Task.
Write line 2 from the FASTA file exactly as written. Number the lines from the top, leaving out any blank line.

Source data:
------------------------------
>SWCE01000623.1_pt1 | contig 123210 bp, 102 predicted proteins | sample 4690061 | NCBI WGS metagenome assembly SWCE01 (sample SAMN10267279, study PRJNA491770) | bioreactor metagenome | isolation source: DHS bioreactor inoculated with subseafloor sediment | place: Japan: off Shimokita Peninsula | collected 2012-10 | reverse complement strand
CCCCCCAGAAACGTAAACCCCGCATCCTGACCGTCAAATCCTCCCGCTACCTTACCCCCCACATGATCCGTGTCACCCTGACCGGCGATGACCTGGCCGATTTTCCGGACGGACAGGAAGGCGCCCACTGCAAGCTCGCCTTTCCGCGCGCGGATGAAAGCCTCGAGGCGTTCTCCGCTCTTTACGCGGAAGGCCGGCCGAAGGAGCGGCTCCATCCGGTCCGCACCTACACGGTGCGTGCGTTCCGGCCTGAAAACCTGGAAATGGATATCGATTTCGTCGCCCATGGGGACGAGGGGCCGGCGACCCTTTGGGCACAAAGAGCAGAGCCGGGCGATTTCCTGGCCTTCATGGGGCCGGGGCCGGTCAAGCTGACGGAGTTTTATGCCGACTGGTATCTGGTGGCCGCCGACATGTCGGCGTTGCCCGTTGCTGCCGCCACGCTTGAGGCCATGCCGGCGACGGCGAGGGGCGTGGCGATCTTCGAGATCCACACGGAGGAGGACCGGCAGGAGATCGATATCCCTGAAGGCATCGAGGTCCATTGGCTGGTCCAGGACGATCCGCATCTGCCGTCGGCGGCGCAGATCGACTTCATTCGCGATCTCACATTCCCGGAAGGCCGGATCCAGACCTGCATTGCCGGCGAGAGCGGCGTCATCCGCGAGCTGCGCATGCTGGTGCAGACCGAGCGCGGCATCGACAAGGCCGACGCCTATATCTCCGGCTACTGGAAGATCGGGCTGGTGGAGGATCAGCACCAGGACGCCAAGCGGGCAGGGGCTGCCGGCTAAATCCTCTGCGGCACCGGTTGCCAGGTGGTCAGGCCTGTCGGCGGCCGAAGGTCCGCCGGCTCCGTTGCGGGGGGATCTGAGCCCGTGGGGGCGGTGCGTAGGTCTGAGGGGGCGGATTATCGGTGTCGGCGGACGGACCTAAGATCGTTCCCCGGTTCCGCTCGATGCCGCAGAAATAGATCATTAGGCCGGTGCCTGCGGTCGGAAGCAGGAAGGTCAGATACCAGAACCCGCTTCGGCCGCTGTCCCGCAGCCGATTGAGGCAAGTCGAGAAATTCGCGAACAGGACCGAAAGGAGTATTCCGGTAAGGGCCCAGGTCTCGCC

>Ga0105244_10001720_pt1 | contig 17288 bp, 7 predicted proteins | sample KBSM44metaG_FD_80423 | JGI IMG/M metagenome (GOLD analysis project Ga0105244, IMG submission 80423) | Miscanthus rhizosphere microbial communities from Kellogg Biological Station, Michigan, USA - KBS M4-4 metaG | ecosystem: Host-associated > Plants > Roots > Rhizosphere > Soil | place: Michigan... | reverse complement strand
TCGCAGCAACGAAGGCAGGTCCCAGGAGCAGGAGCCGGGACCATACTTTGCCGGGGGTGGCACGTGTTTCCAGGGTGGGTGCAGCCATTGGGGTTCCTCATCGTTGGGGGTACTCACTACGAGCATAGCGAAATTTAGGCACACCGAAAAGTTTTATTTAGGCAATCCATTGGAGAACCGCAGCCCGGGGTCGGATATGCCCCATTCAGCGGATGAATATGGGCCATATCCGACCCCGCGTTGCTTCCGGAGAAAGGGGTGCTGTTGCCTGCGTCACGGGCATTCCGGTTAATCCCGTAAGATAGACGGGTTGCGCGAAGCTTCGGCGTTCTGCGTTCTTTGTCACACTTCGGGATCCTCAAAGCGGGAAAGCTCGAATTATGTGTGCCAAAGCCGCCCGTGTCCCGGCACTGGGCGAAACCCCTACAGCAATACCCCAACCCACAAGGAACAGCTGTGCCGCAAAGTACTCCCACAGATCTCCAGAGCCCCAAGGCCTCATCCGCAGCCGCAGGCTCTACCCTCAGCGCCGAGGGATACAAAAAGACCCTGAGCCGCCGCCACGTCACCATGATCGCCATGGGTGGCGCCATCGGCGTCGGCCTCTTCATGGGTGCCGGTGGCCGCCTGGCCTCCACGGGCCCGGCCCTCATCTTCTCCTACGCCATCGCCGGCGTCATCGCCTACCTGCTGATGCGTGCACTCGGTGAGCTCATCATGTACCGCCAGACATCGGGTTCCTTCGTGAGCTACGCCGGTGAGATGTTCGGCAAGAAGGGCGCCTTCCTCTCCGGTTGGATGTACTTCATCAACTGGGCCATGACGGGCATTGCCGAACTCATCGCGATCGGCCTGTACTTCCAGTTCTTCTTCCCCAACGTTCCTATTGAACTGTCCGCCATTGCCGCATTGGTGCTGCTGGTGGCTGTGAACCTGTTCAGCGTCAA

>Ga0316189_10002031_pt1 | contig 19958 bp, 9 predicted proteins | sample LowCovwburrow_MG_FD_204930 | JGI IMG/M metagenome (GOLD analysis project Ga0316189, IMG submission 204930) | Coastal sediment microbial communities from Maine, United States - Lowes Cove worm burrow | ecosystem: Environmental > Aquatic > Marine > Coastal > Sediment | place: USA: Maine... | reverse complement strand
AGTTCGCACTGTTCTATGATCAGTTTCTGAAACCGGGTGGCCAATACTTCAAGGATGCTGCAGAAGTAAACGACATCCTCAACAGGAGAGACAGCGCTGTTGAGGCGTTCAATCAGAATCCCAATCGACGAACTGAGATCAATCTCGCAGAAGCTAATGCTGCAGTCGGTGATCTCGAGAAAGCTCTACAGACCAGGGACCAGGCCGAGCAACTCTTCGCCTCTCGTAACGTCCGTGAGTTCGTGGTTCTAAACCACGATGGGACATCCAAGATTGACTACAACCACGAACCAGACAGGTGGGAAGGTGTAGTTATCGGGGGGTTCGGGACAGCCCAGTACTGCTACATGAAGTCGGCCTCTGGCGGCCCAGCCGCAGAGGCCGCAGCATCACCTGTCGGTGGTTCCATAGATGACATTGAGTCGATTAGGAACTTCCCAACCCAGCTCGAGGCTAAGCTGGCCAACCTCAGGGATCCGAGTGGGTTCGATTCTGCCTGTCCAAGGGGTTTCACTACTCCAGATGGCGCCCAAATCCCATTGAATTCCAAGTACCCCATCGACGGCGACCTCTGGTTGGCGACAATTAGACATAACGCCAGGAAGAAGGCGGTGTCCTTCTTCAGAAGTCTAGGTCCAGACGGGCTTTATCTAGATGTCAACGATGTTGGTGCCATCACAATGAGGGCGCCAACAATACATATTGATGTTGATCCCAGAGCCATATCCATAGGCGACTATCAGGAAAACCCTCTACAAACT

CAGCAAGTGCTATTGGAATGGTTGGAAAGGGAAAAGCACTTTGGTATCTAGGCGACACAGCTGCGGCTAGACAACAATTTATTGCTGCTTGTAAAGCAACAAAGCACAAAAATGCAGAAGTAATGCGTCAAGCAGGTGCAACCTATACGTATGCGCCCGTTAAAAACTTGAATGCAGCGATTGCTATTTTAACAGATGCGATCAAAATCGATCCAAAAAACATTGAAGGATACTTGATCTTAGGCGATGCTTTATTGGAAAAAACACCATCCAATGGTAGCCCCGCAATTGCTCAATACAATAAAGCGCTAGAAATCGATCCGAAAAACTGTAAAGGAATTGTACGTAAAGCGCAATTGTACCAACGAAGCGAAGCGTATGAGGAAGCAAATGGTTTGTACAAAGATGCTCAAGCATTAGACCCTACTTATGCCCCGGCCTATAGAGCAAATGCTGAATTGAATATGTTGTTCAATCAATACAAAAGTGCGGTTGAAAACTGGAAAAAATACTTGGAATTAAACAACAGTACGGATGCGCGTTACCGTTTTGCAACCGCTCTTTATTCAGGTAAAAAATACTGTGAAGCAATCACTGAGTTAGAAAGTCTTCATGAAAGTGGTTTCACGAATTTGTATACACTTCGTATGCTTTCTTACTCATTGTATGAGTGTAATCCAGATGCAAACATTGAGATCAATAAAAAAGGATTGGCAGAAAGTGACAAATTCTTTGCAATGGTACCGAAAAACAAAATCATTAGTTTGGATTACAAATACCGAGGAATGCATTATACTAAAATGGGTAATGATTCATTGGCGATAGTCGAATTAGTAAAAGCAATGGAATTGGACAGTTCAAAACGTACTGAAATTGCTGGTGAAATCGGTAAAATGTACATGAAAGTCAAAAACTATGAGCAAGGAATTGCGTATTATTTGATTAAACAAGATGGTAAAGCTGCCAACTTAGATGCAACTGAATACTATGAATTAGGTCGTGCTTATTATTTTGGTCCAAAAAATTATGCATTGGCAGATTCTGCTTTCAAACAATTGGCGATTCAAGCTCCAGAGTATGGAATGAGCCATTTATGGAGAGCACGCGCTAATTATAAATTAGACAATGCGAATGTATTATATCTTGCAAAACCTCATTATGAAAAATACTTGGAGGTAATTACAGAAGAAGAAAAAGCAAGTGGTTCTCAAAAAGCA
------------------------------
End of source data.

CCCCCCAGAAACGTAAACCCCGCATCCTGACCGTCAAATCCTCCCGCTACCTTACCCCCCACATGATCCGTGTCACCCTGACCGGCGATGACCTGGCCGATTTTCCGGACGGACAGGAAGGCGCCCACTGCAAGCTCGCCTTTCCGCGCGCGGATGAAAGCCTCGAGGCGTTCTCCGCTCTTTACGCGGAAGGCCGGCCGAAGGAGCGGCTCCATCCGGTCCGCACCTACACGGTGCGTGCGTTCCGGCCTGAAAACCTGGAAATGGATATCGATTTCGTCGCCCATGGGGACGAGGGGCCGGCGACCCTTTGGGCACAAAGAGCAGAGCCGGGCGATTTCCTGGCCTTCATGGGGCCGGGGCCGGTCAAGCTGACGGAGTTTTATGCCGACTGGTATCTGGTGGCCGCCGACATGTCGGCGTTGCCCGTTGCTGCCGCCACGCTTGAGGCCATGCCGGCGACGGCGAGGGGCGTGGCGATCTTCGAGATCCACACGGAGGAGGACCGGCAGGAGATCGATATCCCTGAAGGCATCGAGGTCCATTGGCTGGTCCAGGACGATCCGCATCTGCCGTCGGCGGCGCAGATCGACTTCATTCGCGATCTCACATTCCCGGAAGGCCGGATCCAGACCTGCATTGCCGGCGAGAGCGGCGTCATCCGCGAGCTGCGCATGCTGGTGCAGACCGAGCGCGGCATCGACAAGGCCGACGCCTATATCTCCGGCTACTGGAAGATCGGGCTGGTGGAGGATCAGCACCAGGACGCCAAGCGGGCAGGGGCTGCCGGCTAAATCCTCTGCGGCACCGGTTGCCAGGTGGTCAGGCCTGTCGGCGGCCGAAGGTCCGCCGGCTCCGTTGCGGGGGGATCTGAGCCCGTGGGGGCGGTGCGTAGGTCTGAGGGGGCGGATTATCGGTGTCGGCGGACGGACCTAAGATCGTTCCCCGGTTCCGCTCGATGCCGCAGAAATAGATCATTAGGCCGGTGCCTGCGGTCGGAAGCAGGAAGGTCAGATACCAGAACCCGCTTCGGCCGCTGTCCCGCAGCCGATTGAGGCAAGTCGAGAAATTCGCGAACAGGACCGAAAGGAGTATTCCGGTAAGGGCCCAGGTCTCGCC